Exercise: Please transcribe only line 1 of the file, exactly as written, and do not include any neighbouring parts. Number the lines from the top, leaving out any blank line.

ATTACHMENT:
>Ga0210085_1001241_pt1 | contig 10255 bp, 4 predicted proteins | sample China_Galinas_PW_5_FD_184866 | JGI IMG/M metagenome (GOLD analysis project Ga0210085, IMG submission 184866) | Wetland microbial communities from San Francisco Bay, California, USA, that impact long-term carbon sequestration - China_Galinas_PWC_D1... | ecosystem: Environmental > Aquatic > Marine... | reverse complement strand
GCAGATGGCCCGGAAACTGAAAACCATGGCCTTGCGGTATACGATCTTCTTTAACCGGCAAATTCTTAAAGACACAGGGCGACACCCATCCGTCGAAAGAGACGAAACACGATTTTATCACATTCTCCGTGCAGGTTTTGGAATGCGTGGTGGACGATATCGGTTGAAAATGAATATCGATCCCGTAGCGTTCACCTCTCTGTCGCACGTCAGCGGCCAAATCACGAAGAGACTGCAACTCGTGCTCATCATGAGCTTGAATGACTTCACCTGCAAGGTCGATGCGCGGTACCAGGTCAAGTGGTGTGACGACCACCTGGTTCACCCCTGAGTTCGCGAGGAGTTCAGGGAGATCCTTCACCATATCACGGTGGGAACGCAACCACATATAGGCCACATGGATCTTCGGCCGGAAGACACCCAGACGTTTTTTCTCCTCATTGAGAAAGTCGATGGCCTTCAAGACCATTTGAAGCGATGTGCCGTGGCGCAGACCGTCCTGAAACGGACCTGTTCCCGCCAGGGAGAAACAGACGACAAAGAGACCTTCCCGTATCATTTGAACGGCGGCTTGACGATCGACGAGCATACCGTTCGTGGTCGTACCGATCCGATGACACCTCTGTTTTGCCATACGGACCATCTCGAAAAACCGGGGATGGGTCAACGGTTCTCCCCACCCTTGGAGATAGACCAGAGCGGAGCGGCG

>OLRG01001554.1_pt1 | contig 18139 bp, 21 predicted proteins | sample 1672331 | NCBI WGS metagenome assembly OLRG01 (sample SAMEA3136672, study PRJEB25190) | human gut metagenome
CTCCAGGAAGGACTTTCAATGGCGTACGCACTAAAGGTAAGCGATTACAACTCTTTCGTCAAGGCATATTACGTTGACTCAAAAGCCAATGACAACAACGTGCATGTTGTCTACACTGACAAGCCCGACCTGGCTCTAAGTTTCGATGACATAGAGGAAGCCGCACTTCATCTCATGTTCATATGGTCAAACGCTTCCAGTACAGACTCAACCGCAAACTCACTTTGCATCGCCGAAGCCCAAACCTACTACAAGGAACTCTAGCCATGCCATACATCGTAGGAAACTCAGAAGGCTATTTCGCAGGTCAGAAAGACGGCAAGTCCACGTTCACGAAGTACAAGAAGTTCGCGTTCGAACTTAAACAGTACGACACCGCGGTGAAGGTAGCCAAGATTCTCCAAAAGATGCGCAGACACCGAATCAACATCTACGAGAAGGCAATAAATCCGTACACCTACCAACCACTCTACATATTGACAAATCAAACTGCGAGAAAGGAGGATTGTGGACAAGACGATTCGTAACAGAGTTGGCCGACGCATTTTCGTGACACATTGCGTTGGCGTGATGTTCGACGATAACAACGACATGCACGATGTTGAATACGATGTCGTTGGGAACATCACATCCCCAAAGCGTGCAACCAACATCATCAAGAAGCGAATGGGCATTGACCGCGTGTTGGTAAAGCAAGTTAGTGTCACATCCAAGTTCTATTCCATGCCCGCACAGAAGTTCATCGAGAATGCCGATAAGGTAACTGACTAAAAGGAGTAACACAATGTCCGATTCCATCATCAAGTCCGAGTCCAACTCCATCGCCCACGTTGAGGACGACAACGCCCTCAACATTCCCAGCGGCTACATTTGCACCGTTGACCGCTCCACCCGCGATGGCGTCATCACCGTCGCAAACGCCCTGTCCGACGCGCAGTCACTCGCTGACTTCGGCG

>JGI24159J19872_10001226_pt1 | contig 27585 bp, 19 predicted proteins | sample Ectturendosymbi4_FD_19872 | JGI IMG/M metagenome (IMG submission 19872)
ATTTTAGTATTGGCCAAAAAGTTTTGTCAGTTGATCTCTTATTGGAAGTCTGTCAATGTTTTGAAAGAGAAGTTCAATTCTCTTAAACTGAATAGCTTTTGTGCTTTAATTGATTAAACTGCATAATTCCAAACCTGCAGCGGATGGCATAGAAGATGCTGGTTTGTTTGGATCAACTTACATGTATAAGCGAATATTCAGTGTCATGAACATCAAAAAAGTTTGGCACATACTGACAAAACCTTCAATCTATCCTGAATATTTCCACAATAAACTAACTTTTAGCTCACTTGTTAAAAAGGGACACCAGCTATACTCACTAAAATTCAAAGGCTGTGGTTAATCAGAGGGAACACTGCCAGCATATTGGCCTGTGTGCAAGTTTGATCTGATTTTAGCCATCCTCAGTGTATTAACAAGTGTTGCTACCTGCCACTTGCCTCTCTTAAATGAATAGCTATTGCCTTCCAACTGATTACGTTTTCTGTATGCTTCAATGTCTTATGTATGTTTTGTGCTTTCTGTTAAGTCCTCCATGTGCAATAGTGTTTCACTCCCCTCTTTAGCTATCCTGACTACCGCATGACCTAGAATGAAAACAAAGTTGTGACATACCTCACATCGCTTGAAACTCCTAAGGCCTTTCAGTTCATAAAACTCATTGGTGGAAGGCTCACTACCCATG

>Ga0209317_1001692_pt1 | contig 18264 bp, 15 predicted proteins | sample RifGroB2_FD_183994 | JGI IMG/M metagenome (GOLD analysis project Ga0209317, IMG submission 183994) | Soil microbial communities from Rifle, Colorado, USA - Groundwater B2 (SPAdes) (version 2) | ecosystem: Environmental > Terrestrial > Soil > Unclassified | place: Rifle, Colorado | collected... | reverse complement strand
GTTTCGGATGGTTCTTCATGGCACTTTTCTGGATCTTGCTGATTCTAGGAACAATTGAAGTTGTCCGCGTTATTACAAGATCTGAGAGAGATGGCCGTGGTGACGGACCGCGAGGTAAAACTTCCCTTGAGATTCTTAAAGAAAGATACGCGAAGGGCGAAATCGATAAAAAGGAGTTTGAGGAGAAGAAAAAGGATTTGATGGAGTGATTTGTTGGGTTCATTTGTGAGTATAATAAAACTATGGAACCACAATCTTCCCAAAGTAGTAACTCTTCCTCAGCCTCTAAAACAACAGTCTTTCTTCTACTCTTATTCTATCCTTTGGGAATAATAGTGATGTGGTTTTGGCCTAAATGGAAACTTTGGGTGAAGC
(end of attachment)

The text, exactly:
>Ga0210085_1001241_pt1 | contig 10255 bp, 4 predicted proteins | sample China_Galinas_PW_5_FD_184866 | JGI IMG/M metagenome (GOLD analysis project Ga0210085, IMG submission 184866) | Wetland microbial communities from San Francisco Bay, California, USA, that impact long-term carbon sequestration - China_Galinas_PWC_D1... | ecosystem: Environmental > Aquatic > Marine... | reverse complement strand